The concept of empathic banking is becoming popular. You can tell it is because more financial institutions are talking about it. Whether they understand it or not is another thing.
Financial institutions are good at crunching numbers and analysing risk. To demonstrate their understanding of the importance of customer relationships, they write a brief for a marketing agency, which then takes care of the “soft sell”. It’s a cynical view, granted, but FIs’ collective lack of true empathy when it comes to developing real, lasting relationships with their customers is decades-old.
In the last few years, we’ve seen more emphasis placed on the habits of different generations, particularly Gen X (1965-76), Gen Y (millennials, 1977-95) and Gen Z (centennials, 1996+). According to The Center for Generational Kinetics, “The three key trends that shape generations are parenting, technology, and economics”. Of course, the last two are of most significance to the readers of this post, but I would argue that parenting should be considered by FIs too.
What is a bank or credit union if not the guardian of our trust? Are they not the keepers of our wealth, providers of financial guidance and arbiters of our identities? Could they not realistically be seen as being parental? Of course, there are good parenting skills and bad ones. Financial adviser Audrey Dawson argues the case for banks and finance companies being “deliberately designed to keep you in debt forever”, and as such reinforce negative behaviour. A good parent wouldn’t do this, so what gives?
New financial startups have taken a different approach to parenting, understanding Gen Y and Gen Z more because many of them already are! Their pitch to the customer comes from a good place, exemplified by using APIs, good design and good practise to help simplify the process of managing money. In turn, this leads to developing good habits, such as saving, avoiding debt and credit traps. Everything’s good, right?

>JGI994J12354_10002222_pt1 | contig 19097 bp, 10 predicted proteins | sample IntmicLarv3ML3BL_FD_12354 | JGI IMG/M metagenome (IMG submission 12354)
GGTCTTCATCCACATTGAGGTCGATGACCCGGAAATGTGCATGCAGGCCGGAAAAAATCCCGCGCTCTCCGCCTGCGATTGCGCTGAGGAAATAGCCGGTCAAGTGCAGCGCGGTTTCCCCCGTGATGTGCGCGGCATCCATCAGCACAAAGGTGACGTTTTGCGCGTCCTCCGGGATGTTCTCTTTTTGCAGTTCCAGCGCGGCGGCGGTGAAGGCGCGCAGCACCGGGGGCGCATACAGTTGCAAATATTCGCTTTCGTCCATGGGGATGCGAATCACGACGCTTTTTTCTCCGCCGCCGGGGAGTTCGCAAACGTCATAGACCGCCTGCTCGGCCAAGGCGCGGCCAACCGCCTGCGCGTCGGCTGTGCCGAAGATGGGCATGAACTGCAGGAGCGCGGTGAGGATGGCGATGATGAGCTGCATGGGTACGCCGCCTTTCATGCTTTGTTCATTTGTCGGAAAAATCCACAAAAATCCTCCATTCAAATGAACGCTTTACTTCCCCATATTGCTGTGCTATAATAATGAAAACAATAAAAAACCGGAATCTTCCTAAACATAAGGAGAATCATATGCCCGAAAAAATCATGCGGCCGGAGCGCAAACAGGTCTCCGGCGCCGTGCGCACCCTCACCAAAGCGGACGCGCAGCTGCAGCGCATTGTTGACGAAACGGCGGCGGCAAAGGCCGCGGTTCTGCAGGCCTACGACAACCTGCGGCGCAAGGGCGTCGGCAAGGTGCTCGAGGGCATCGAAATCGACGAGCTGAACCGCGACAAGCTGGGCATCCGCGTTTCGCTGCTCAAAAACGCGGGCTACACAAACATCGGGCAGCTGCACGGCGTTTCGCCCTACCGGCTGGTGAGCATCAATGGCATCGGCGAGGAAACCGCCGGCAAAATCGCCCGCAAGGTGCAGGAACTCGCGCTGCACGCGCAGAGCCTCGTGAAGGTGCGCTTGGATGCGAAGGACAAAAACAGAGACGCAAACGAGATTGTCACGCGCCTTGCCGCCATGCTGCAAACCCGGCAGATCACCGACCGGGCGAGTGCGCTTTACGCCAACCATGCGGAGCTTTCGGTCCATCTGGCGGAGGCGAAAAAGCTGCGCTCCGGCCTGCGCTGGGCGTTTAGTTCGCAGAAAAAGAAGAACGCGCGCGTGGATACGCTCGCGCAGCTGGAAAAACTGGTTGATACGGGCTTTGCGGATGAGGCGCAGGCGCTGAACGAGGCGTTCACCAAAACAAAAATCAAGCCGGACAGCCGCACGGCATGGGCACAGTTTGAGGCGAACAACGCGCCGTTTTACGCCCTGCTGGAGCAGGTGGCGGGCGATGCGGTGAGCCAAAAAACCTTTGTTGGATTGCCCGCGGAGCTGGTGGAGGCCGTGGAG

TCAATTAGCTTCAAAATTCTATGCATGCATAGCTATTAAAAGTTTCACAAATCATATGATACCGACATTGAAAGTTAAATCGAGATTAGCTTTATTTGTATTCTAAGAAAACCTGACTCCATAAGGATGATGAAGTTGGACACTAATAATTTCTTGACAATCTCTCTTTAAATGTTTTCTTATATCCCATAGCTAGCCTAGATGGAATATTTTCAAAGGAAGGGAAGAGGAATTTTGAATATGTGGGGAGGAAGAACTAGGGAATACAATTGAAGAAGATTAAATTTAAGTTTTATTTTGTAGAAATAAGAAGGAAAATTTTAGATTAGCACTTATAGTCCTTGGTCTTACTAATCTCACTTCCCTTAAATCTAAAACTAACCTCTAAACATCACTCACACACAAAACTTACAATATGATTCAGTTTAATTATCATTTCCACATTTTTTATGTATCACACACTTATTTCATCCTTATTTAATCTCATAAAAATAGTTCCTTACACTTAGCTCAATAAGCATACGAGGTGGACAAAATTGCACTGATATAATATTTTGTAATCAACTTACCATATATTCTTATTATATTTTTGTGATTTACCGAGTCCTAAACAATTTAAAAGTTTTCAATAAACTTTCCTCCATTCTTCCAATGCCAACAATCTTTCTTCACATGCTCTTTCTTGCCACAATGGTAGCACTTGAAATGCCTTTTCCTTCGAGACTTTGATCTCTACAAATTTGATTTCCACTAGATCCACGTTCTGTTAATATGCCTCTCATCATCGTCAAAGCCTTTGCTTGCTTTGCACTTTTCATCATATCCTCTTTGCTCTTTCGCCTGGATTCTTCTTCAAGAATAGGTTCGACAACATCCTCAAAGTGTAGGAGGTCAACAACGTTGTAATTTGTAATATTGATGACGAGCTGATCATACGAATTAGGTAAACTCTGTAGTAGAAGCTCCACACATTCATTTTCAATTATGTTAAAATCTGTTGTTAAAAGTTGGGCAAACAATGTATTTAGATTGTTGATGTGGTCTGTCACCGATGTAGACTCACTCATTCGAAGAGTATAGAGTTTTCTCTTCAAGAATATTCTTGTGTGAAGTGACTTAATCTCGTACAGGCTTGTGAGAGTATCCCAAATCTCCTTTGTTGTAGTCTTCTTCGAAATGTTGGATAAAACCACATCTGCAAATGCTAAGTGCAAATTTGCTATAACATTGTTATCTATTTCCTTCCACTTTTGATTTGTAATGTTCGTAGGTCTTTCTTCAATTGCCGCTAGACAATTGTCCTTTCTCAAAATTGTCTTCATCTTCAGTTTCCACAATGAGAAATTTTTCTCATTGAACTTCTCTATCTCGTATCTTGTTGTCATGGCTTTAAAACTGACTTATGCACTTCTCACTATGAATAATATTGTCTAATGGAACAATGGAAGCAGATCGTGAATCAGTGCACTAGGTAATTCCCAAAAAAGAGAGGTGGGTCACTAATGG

Advanced banking solutions
Where the wheel falls off the parenting wagon is when we talk about collaboration, arguably one of the most overused words of 2018. The concept is sound: If traditional banks collaborate with youthful startups, amazing things will happen. And they should happen, but there’s also the potential for things to stagnate very quickly, as described with refreshing frankness by writer and speaker, Duena Blomstrom: “As time passed and I was getting deeper in the belly of the beast, getting to know those banks’ innermost workings, it was becoming clear there were no secret labs and no bankers in white lab coats tasked with caring.”
Perhaps the difference between succeeding or failing in this new world of advanced banking software is wanting to evolve or simply survive. It’s a big decision for a financial institution to make, yet it’s so important. Are you in this to evolve or survive? A fruitful collaboration between any company is based on the foundation of give and take; what can one get from the other to make things better, and what can be reciprocated? It’s the basis of any good relationship, whether it’s between companies, friends or parents, and it’s how a good collaboration will bear fruit. ‘Co-parenting’ might better replace ‘collaboration’.
This brings us back to empathic banking, and an understanding of what empathy actually is. Businesses don’t have empathy, as they are not human. Machine learning doesn’t have empathy, because it isn’t human. Only humans have empathy, and humans evolve and adapt to change through good leadership, clear vision and strong direction. It is my view that empathic leadership will be the most significant element of a successful business from now on, and it’s up to all financial institutions to test their skills as a parent.
Read about how ieDigital Interact debt collection software takes a more human and digital-first approach to debt recovery.